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Published: Friday July 5, 2013 MYT 2:00:02 PM
Updated: Friday July 5, 2013 MYT 2:01:01 PM

Lover of late Hong Kong tycoon jailed 12 years for forging will

Former feng shui practitioner Peter Chan Chun-chuen(2nd-R), formerly known as Tony Chan, arrives at the Supreme Court in Hong Kong July 4, 2013. REUTERS/Tyrone Siu

Former feng shui practitioner Peter Chan Chun-chuen(2nd-R), formerly known as Tony Chan, arrives at the Supreme Court in Hong Kong July 4, 2013. REUTERS/Tyrone Siu

HONG KONG (Reuters) - A Hong Kong judge on Friday jailed for 12 years a former lover of late billionaire tycoon Nina Wang, for forging a will naming him the sole beneficiary of her estate, one of Asia's largest fortunes, estimated at $4 billion (2.6 billion pounds).

Justice Andrew Macrae handed down the sentence to Peter Chan, formerly known as Tony Chan, in the city's High Court a day after a jury found him guilty on charges of forgery and using a forged document. Chan had pleaded not guilty to a number of charges.

Sentencing Chan to 12 years on each charge, to be served concurrently, Macrae highlighted the "shameless and unparallelled greed" at the heart of a "well-executed and well-planned" crime.

"Never once ... have you shown the slightest remorse for your conduct," the judge said.

Chan was flanked by three guards in the dock and calmly stared at his wife in the public gallery as the sentence was announced. His wife had sobbed throughout the hearing, covering her mouth with a small handkerchief.

The proceedings had transfixed Hong Kong with revelations of adultery and bizarre rituals associated with "feng shui", a Chinese philosophy meaning "wind-water", aimed at creating harmonious surroundings and harnessing natural energies.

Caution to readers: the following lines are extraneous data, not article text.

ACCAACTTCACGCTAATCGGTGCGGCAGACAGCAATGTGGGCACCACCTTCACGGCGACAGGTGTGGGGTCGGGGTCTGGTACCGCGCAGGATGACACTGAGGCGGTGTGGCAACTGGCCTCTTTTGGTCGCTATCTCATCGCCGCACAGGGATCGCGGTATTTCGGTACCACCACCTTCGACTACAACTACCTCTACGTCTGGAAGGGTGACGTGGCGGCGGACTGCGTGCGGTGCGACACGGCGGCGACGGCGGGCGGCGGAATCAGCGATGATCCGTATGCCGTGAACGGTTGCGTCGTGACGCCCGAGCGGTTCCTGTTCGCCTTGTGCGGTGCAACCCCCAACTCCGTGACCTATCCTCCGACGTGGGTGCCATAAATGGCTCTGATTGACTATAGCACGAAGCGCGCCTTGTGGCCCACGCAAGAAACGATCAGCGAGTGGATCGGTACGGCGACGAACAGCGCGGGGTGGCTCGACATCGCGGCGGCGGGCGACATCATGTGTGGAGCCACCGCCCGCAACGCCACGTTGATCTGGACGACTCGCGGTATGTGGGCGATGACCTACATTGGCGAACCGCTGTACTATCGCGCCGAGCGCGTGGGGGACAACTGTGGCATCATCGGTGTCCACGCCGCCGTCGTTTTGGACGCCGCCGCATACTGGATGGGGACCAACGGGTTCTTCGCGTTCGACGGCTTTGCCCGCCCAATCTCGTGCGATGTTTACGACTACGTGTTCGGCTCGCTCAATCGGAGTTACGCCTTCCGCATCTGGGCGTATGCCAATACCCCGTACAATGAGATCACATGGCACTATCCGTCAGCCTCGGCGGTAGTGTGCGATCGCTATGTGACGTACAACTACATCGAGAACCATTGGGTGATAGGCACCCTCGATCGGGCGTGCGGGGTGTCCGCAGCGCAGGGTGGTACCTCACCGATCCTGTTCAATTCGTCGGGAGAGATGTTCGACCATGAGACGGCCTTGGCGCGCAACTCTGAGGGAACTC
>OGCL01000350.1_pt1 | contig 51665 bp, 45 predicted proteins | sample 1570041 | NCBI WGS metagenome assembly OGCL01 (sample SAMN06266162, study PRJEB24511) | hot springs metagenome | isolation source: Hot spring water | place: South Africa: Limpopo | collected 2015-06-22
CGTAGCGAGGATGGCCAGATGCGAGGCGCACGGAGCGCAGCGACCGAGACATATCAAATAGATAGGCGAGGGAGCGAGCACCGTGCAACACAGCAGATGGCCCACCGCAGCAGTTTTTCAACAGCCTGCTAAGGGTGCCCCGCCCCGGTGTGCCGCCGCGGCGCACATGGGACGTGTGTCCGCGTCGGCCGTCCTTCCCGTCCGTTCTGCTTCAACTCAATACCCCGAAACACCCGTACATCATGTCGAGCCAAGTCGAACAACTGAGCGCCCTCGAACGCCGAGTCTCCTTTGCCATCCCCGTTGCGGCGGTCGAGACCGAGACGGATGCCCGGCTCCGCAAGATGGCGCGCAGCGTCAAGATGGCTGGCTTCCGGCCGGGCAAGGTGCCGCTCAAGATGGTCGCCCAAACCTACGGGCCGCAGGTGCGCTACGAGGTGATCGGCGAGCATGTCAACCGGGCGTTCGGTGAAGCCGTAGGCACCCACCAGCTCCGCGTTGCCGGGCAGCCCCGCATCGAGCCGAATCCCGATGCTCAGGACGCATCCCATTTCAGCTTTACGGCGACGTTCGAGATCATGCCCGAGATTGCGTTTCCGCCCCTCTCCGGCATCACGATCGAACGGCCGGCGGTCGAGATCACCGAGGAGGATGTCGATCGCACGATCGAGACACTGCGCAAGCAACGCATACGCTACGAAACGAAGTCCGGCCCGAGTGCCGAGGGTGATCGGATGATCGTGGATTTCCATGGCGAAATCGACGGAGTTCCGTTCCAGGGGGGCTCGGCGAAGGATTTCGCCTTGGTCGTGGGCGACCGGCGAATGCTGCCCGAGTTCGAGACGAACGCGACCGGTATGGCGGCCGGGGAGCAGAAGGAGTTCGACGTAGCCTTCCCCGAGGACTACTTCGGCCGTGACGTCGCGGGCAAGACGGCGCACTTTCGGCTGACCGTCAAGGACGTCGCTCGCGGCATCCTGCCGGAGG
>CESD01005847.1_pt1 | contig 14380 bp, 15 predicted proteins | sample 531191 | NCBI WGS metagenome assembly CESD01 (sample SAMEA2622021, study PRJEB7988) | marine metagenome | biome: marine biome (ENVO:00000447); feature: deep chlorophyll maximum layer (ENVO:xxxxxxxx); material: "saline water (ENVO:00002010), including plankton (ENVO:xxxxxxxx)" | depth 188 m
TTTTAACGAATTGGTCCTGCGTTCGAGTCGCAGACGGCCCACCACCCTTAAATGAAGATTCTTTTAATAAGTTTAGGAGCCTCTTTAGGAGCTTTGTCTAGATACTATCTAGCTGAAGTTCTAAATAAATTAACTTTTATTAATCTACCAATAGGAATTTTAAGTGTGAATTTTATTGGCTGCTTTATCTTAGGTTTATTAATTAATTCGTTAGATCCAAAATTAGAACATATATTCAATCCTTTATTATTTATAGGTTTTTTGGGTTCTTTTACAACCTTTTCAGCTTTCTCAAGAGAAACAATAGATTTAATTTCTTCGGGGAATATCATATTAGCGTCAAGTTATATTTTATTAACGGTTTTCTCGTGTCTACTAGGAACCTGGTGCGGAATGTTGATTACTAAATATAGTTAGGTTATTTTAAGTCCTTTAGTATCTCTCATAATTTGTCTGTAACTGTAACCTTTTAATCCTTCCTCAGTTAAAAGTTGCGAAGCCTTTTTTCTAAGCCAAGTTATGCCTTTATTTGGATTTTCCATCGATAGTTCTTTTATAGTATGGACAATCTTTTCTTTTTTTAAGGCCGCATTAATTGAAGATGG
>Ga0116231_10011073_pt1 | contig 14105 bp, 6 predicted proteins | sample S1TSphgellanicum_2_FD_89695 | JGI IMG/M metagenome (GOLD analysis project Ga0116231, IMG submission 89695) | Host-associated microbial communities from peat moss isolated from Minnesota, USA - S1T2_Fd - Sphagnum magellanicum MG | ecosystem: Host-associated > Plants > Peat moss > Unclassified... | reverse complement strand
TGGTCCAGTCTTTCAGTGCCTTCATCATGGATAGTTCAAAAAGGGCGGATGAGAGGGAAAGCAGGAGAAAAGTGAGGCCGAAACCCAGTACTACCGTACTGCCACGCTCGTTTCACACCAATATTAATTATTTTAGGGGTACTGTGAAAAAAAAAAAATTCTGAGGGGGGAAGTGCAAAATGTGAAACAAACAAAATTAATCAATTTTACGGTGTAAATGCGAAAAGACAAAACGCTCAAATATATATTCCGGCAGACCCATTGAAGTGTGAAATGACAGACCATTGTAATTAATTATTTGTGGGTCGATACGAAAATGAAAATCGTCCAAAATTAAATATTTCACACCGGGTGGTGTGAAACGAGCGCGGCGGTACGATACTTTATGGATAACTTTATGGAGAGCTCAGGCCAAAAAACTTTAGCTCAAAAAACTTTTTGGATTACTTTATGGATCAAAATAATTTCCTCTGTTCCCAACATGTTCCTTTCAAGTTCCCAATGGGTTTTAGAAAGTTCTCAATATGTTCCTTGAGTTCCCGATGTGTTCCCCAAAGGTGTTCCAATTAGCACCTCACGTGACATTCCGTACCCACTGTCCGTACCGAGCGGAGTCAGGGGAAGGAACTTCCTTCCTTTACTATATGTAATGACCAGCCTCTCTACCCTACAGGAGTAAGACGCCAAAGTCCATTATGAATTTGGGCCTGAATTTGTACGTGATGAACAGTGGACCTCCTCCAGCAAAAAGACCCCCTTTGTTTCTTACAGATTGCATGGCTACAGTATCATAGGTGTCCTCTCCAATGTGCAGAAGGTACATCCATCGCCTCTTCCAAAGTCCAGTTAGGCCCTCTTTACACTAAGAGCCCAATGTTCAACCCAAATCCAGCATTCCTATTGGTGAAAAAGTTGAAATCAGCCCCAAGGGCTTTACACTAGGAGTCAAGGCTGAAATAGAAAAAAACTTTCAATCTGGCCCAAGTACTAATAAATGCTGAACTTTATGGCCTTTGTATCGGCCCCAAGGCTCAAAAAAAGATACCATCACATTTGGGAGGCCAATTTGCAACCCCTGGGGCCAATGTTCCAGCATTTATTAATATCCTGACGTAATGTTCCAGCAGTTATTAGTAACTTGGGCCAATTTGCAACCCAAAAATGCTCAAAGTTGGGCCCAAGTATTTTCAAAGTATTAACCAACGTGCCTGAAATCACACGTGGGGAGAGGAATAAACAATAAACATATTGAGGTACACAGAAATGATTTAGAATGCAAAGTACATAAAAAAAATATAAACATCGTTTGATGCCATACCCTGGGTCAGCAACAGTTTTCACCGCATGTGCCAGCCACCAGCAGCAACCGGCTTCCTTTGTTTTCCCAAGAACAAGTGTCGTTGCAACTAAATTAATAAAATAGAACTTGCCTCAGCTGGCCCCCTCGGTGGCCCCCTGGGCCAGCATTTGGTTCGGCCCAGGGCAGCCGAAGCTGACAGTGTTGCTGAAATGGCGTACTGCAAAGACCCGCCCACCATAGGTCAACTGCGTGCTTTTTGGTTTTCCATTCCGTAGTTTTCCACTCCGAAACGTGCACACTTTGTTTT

The 53-year-old father of three also described in court how he had enjoyed a passionate sexual relationship with the billionaire heiress, who was more than 20 years his senior.

Known as "Little Sweetie" after a favourite Japanese manga cartoon character, Wang was one of Asia's wealthiest women, with a business empire including the Chinachem Group, Hong Kong's largest private property developer. She died of cancer in 2007, aged 69.

The petite Wang, known for her braided pig-tails, mini-skirts and beloved pet dogs that she took to boardroom meetings, inherited most of her wealth from her husband, Teddy, who was kidnapped in 1990 and never seen alive again, despite the payment of a $33-million ransom.

The sentence is the latest setback for Chan, who was ordered in March to pay HK$340 million ($43.8 million) in tax arrears, and has been hit by the long, costly legal battle for Wang's estate that he lost in 2011.

Chan, a former bartender and feng shui master, who once lived in a cramped public housing flat, changed his name from Tony after that ruling and converted to Christianity this year.

In 2011, the High Court upheld a previous judgement that a 2006 will leaving Wang's entire estate to her former lover and feng shui master was a forgery. Instead, it upheld an earlier will bequeathing her fortune to a charitable foundation run by Wang's family.

(Editing by James Pomfret and Clarence Fernandez)

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